Texas probate requirements include a time limit of four years that the executor has from the date of death of the testator to file his will for probate, Legal Zoom says. If the will is not filed within that time frame, the assets are distributed according to the laws of intestacy.
After a will is filed for probate, the executor has two weeks before a hearing can be held, Legal Zoom says. This is so the court can provide proper notice to the public. From there, the court issues letters testamentary, and the executor must provide proper notice to all creditors of the estate. The law gives the executor one month from the time letters testamentary is received to the time the executor can publish a notice in the local paper as notification of the creditors.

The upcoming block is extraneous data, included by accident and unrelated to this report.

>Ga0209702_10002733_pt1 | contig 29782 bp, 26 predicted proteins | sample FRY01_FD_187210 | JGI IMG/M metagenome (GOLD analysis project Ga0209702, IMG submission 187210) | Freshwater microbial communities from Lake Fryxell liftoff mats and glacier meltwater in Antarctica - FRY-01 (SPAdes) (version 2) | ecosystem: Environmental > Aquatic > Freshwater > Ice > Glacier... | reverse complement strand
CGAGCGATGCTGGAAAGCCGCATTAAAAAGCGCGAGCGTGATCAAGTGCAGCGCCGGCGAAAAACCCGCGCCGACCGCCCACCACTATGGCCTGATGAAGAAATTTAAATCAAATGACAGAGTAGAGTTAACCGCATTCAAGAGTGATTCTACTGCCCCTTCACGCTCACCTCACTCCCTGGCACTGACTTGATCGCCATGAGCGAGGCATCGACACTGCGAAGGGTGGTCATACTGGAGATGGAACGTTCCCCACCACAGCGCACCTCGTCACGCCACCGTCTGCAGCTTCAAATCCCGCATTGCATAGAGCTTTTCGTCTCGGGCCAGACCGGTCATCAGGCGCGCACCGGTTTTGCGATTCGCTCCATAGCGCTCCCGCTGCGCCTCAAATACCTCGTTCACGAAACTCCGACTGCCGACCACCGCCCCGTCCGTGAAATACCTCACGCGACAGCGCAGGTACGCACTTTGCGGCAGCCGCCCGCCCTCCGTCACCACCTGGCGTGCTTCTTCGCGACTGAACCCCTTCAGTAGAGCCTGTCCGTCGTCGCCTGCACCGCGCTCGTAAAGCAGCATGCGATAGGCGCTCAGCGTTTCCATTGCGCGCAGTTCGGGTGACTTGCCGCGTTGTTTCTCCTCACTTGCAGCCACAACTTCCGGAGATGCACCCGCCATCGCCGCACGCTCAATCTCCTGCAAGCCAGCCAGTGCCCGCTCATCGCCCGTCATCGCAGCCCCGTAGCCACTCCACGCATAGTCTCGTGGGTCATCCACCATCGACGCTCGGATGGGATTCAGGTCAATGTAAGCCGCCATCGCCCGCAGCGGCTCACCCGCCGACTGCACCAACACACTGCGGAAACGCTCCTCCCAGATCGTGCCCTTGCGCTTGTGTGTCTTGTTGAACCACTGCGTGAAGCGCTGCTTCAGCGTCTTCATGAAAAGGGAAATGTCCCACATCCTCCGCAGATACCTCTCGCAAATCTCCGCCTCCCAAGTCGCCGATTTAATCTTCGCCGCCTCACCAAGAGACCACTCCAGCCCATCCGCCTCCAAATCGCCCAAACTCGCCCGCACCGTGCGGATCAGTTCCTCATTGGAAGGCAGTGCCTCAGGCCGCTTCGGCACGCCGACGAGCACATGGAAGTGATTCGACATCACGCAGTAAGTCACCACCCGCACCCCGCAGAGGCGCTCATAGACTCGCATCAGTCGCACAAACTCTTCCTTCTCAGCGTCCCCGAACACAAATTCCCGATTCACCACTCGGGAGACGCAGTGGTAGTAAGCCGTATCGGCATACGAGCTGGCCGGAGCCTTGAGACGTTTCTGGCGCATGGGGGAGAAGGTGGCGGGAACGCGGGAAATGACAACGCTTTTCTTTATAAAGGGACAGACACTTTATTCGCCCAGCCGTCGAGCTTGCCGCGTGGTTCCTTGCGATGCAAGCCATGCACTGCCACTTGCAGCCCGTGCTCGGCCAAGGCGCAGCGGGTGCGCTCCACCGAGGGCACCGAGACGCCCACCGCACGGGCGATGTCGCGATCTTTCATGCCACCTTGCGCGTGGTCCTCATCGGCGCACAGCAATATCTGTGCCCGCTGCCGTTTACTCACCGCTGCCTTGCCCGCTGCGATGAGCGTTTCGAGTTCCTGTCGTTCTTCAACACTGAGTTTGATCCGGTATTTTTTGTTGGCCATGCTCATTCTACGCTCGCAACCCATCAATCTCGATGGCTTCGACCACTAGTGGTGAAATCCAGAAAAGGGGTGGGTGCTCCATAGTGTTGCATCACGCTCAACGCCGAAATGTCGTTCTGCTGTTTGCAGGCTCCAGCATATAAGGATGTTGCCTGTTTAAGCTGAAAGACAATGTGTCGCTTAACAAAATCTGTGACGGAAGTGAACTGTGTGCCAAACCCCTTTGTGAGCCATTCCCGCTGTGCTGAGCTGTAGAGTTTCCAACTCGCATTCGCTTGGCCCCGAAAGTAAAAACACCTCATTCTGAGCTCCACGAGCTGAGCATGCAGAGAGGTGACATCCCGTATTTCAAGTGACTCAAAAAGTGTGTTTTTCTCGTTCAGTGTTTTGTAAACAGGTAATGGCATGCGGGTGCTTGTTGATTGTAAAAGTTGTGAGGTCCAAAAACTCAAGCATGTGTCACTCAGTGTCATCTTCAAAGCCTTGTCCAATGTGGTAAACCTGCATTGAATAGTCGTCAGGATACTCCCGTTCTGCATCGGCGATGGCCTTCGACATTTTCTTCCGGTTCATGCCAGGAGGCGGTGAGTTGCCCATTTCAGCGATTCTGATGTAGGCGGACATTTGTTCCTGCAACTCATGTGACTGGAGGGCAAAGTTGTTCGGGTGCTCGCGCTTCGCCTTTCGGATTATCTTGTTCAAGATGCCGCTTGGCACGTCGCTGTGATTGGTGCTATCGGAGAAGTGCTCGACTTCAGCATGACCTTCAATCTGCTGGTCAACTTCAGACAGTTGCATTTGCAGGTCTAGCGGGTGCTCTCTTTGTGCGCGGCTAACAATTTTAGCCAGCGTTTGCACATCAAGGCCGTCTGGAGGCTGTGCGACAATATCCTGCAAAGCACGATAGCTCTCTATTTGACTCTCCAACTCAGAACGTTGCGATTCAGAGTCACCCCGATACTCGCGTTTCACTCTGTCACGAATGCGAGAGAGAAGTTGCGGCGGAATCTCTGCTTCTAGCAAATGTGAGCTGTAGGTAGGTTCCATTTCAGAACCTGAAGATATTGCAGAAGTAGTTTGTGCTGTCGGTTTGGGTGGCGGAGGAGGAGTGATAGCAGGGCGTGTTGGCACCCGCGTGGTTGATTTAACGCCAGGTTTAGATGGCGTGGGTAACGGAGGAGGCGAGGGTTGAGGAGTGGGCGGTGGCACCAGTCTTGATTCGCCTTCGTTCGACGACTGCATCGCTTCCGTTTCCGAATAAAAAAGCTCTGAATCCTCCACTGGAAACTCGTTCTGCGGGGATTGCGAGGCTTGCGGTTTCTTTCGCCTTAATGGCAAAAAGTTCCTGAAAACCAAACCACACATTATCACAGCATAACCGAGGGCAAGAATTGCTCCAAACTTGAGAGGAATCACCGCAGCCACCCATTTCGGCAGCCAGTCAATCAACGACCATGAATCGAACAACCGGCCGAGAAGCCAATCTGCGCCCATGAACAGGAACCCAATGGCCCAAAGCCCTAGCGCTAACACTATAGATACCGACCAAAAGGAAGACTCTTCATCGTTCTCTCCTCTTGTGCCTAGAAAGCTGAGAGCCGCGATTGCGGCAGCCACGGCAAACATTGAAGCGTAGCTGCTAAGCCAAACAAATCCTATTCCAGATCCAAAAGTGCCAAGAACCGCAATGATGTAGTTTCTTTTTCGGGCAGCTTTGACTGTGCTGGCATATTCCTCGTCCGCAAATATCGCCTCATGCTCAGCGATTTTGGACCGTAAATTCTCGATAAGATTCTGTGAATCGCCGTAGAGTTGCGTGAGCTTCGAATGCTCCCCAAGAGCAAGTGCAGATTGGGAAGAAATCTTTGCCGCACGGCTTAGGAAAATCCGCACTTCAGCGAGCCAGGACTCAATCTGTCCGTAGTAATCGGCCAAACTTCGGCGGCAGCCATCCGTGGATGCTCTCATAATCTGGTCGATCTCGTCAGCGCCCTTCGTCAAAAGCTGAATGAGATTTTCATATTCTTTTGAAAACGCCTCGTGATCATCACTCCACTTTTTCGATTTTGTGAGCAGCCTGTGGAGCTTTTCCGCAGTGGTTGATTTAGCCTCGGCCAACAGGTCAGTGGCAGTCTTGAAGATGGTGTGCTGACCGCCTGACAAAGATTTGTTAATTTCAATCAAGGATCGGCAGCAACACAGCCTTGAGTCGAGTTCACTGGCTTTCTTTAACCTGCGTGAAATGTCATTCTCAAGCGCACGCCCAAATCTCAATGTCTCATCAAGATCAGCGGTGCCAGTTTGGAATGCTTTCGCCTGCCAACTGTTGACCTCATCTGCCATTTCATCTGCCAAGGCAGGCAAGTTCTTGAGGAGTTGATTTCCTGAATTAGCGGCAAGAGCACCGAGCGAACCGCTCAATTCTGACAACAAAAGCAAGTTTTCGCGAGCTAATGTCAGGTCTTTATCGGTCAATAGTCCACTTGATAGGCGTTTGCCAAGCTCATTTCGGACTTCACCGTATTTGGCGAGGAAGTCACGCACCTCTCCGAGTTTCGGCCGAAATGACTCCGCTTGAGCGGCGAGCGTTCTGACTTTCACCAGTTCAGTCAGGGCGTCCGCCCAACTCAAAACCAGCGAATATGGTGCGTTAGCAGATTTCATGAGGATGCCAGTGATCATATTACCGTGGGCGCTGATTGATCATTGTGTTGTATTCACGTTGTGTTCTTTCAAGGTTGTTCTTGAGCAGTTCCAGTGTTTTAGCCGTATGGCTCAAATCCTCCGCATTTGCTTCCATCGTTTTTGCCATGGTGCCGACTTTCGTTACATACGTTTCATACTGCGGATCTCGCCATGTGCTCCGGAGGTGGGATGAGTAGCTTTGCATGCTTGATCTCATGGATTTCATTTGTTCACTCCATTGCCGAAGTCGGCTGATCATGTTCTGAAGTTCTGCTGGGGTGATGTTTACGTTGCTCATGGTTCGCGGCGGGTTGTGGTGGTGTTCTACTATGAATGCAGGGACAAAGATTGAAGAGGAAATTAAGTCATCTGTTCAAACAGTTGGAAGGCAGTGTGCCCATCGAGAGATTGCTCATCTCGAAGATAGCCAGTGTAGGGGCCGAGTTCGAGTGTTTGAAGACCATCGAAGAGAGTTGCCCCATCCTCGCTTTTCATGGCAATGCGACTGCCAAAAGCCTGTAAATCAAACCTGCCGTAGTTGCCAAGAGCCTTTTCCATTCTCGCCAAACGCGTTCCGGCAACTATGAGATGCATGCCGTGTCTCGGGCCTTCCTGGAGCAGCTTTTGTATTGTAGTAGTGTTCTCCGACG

The executor must notify the beneficiaries as well, and that time limit as set by law is 60 days, Legal Zoom notes. The executor must send certified letters to all beneficiaries named in the will, and within 90 days he must file an affidavit with the court that attests the executor did provide the proper notice to the beneficiaries.
There are a number of different factors that influence the time frame to probate the estate, Legal Zoom warns. The first is the size of the estate, and the second is if a creditor files a claim against the estate. This could cause the process to be longer and more costly.